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How to find local mergers and acquisitions stories

September 8, 2016

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Deals apply to Main Street as much as they do Wall Street.

When I was hired to work for “The Deal” a decade ago, I thought that mergers and acquisitions was limited to the mega deals that made the international headlines. The big deals were AT&T buying BellSouth and Royal Dutch buying Shell.

These billion-dollar deals were often complex, involving layers of bankers and lawyers at major firms. The companies were public and also involved high-powered board members and shareholders. Their structures could be intricate too, as with leveraged buyouts or hostile takeovers. I associated deals strictly with Wall Street.

But after returning to local reporting in recent years, I discovered that the M&A model is applicable to community news too.

First, deals come in all sizes. There are mega deals such as Microsoft snapping up LinkedIn for $28.1 billion, or sexy deals such as Apple buying Dr. Dre’s Beats Electronics, but there are many mid-market deals and small deals. Mergers and acquisitions also boil down to people as they can impact the workforce and the economy.

There is an untapped treasure trove of deals that await to be unearthed regionally and locally. The Pittsburgh Business Times, for example, has a whole section for local deals. Here is an example of a recent M&A story I did in Salinas, Calif., where I’m based.

There are at least four techniques for getting the gems.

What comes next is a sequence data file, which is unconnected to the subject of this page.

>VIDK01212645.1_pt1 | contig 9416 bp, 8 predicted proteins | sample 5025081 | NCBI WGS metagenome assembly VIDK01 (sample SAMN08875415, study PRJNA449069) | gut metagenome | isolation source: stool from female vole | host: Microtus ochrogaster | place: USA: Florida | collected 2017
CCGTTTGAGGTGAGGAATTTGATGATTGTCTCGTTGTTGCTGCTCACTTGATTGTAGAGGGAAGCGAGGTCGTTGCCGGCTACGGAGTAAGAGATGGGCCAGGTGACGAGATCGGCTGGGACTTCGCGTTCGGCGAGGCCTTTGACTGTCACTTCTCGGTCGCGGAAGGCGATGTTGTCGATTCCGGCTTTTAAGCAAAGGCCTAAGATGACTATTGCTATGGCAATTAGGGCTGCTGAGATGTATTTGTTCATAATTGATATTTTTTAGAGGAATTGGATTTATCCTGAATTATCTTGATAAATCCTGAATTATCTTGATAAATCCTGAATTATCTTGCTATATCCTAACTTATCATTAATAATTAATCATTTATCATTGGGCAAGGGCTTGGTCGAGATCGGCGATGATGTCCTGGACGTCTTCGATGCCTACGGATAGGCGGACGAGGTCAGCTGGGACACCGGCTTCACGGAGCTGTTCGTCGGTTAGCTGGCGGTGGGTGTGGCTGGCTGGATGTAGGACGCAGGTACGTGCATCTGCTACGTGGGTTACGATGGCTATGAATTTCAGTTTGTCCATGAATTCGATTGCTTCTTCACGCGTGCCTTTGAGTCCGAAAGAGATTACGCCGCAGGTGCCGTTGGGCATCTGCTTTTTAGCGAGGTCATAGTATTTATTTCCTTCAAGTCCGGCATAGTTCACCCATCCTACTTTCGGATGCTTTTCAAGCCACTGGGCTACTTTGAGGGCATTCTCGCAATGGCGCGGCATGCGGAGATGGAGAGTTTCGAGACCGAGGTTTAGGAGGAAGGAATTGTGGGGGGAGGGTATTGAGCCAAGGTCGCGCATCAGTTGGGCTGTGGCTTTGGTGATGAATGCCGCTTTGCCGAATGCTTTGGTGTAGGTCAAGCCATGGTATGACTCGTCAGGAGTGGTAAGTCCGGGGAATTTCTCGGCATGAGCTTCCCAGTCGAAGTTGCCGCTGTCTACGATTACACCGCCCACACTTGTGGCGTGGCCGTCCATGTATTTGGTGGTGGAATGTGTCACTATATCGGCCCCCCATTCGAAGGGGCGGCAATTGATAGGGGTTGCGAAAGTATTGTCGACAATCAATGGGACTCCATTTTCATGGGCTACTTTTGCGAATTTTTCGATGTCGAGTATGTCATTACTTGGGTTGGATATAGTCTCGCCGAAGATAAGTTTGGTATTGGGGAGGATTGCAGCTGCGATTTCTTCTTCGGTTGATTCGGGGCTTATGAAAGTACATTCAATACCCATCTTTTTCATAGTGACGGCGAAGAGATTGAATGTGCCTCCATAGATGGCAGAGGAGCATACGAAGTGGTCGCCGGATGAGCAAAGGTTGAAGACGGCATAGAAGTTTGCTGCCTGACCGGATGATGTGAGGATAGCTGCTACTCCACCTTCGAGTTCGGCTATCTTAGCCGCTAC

Hunt for publicly traded companies

Why publicly traded companies? They are easier to cover in many ways because they are required to report their financials to the SEC, which is easily searchable through the EDGAR database. Contrary to public opinion big cities aren’t the only places with publicly traded companies. For example, Constellation Wines, which owns Woodbridge by Robert Mondavi, is based in Rochester, NY. Constellation, which is traded on the NYSE, is in the business of potentially snapping up more brands to add to its portfolio.

Pursue private companies, too

Cracking private companies will put your source building skills to the test. True to their name, private companies are often very private and aren’t required to divulge their financials or their business strategy. Some private companies are players in billion-dollar industries. For example, Salinas is home to produce giants Taylor Farms, one of the country’s biggest fresh-cut vegetables firms. Is Taylor interested in making any acquisitions? There are many smaller private companies that may be merging or buying other businesses as part of their business strategy. When interviewing local CEOs don’t forget to ask whether they have plans to merge or acquire.

Don’t forget the banks

Most communities are home to local banks, which release quarterly earnings and may see some mergers and acquisitions too. Make connections with their marketing gurus and get on their list for mailings and press releases.

Trace the impact of big deals

Mega deals can also have a ripple effect on local communities. They can mean layoffs, consolidation or the change of the company’s name or even headquarters. After Walgreens snapped up Rite Aid for $17. 2 billion in 2015, the company said it might need to close 500 stores to finalize the deal. A local business story post-deal could include interviews with the local store manager, staff and customers.

In the end mergers and acquisitions may sound as complex as brain surgery, but it’s a wonderful way to add to the depth of business coverage in communities. After all, a deal is a deal.

Reporter’s Takeaways

• Don’t be intimated by the mergers and acquisitions jargon. M&A boils down to two companies coming together like a marriage. And like a marriage, they can end up happy or hostile.

• Numbers are your best friend and should always serve as a backbone. How much is the deal worth in total, and how is it broken down?

• The best M&A stories come from private companies. Get to know what companies matter in your company and make it a point to meet their CEO.


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